- The Washington Times - Wednesday, April 10, 2019

A judge has dismissed a lawsuit filed by cattle rancher Cliven Bundy seeking to have the 59 million acres of federal land within Nevada’s borders declared state property, calling the legal argument “simply delusional.”

Nevada Circuit Court Judge Jim Crockett ruled that the federal-versus-state lands issue had been decided in three previous cases involving Mr. Bundy, who has feuded with the federal government over his grazing allotment for 20 years.

“It is simply delusional to maintain that all public land within the boundaries of Nevada belongs to the state of Nevada,” said Judge Crockett in the April 1 ruling, which was made public Tuesday.

Mr. Bundy filed the lawsuit in January 2018, shortly after a federal judge in Las Vegas dropped all charges against him and three co-defendants—including his sons Ammon and Ryan Bundy—stemming from the 2014 armed standoff with the Bureau of Land Management over grazing fees.

“It is painfully obvious that the claims asserted by Bundy in the instant matter rest upon a fundamentally flawed notion advanced by Bundy since 1998 regarding ownership of federal public lands in Nevada,” said the judge in his ruling posted on Oregonlive.com.

“For two decades, Bundy has made the same claims that federal public lands within Nevada belong not to the United States, but instead to the State of Nevada,” the decision said. “Three federal court decisions — Bundy I, Bundy II, and Bundy III — have now considered and rejected Bundy’s repeated arguments.”

Bundy attorney Larry Klayman, who said his client would appeal the decision, argued that the latest lawsuit is different than the three previous cases—filed in 1998, 2012 and 2016—because those were decided before the Obama administration’s December 2016 Gold Butte National Monument designation.

The monument declared by President Barack Obama in the final weeks of his administration set aside 300,000 acres of land in Clark County. Nearly 85 percent of Nevada, or 58 million acres, is federally owned, the largest percentage of any state.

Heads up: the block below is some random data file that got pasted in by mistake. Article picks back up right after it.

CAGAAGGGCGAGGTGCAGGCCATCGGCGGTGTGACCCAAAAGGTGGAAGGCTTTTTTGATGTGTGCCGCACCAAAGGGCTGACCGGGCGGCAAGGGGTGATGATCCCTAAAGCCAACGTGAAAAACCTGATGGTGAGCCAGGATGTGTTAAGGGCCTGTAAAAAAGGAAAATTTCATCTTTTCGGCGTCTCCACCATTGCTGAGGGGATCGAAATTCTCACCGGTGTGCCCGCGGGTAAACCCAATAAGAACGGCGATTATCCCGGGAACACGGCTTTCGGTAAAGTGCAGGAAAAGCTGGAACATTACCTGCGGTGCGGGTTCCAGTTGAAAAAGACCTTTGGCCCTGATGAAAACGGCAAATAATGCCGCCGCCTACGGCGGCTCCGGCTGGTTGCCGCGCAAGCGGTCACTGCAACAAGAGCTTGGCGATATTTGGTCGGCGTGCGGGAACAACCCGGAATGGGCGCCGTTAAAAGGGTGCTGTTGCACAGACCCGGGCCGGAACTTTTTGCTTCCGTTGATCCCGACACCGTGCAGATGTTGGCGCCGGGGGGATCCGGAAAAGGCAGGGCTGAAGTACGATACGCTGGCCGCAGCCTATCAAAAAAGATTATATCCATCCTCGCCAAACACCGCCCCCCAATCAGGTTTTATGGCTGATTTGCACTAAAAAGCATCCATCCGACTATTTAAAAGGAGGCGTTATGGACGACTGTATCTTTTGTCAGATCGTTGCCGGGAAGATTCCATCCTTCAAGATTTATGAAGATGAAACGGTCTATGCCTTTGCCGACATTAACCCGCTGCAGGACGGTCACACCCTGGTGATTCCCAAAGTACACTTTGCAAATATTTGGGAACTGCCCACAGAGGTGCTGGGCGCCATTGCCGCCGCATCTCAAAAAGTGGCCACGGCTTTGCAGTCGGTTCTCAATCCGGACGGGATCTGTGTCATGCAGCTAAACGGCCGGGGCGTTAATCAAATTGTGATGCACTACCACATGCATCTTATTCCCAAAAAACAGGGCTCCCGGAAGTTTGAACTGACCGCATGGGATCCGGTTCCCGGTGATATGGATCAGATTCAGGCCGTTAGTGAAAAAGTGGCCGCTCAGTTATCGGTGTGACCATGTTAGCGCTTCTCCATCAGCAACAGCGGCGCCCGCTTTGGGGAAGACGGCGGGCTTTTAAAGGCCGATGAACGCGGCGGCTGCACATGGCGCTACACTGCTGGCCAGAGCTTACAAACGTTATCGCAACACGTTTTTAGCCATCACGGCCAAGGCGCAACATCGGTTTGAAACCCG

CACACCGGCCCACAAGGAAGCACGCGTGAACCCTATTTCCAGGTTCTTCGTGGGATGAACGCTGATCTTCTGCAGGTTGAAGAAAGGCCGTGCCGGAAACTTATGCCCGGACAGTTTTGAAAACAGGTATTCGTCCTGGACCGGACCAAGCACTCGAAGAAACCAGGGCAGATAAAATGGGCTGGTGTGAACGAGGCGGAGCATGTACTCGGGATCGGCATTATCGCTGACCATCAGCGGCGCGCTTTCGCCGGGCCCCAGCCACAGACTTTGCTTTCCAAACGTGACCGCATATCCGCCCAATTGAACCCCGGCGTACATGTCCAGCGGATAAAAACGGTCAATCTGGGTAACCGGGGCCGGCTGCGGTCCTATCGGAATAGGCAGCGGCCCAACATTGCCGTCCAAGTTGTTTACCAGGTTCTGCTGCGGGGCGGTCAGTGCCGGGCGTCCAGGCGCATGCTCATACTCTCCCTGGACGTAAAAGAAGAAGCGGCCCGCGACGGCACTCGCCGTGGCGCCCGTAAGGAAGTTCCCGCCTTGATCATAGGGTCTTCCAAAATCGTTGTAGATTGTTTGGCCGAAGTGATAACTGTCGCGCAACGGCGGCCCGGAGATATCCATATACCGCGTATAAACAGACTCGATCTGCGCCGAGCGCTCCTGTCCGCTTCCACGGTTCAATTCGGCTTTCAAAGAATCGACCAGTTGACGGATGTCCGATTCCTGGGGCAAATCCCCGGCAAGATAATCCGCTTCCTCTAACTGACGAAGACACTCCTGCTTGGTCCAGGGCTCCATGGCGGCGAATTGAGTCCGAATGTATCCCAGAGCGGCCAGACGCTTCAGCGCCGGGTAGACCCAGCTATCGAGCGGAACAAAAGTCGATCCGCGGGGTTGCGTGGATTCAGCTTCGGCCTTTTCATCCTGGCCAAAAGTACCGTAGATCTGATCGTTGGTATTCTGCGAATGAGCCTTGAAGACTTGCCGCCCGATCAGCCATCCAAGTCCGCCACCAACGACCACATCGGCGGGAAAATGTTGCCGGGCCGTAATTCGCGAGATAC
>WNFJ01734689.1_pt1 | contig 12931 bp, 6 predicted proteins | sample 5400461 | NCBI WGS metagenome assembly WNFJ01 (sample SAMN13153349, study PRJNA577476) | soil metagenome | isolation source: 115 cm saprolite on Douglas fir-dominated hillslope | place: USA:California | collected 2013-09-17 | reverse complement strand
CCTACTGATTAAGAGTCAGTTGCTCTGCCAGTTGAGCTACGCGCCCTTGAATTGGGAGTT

“It’s a whole new set of issues once Obama nationalized that land,” said Mr. Klayman, founder of the conservative group Judicial Watch. “We have a right to challenge that anew.”

Mr. Klayman also chided the judge for his “delusional” swipe at Mr. Bundy, calling it “grandstanding” and “contrary to the code of judicial conduct.”

The Center for Biological Diversity filed in November to dismiss the case, accusing the rancher of “racking up over a million dollars in fees and fines and trashing critical wildlife habitat” with his ranching operation near Bunkerville.

“The judge was being kind to call these claims delusional,” said center executive director Kierán Suckling. “Bundy’s ridiculous legal theories have wasted the court’s time and taxpayer money. Hopefully this unequivocal ruling will encourage Bundy to finally pay his grazing fees and bring this nonsense to a close. I’m not holding my breath, though.”

Mr. Klayman said he would be back at the Las Vegas courthouse for an April 16 hearing before the judge, adding, “I’ll be treating him with respect and I hope he treats Cliven with respect.”

The federal government owns 28 percent of land within U.S. borders and about half of the land in the Western states.

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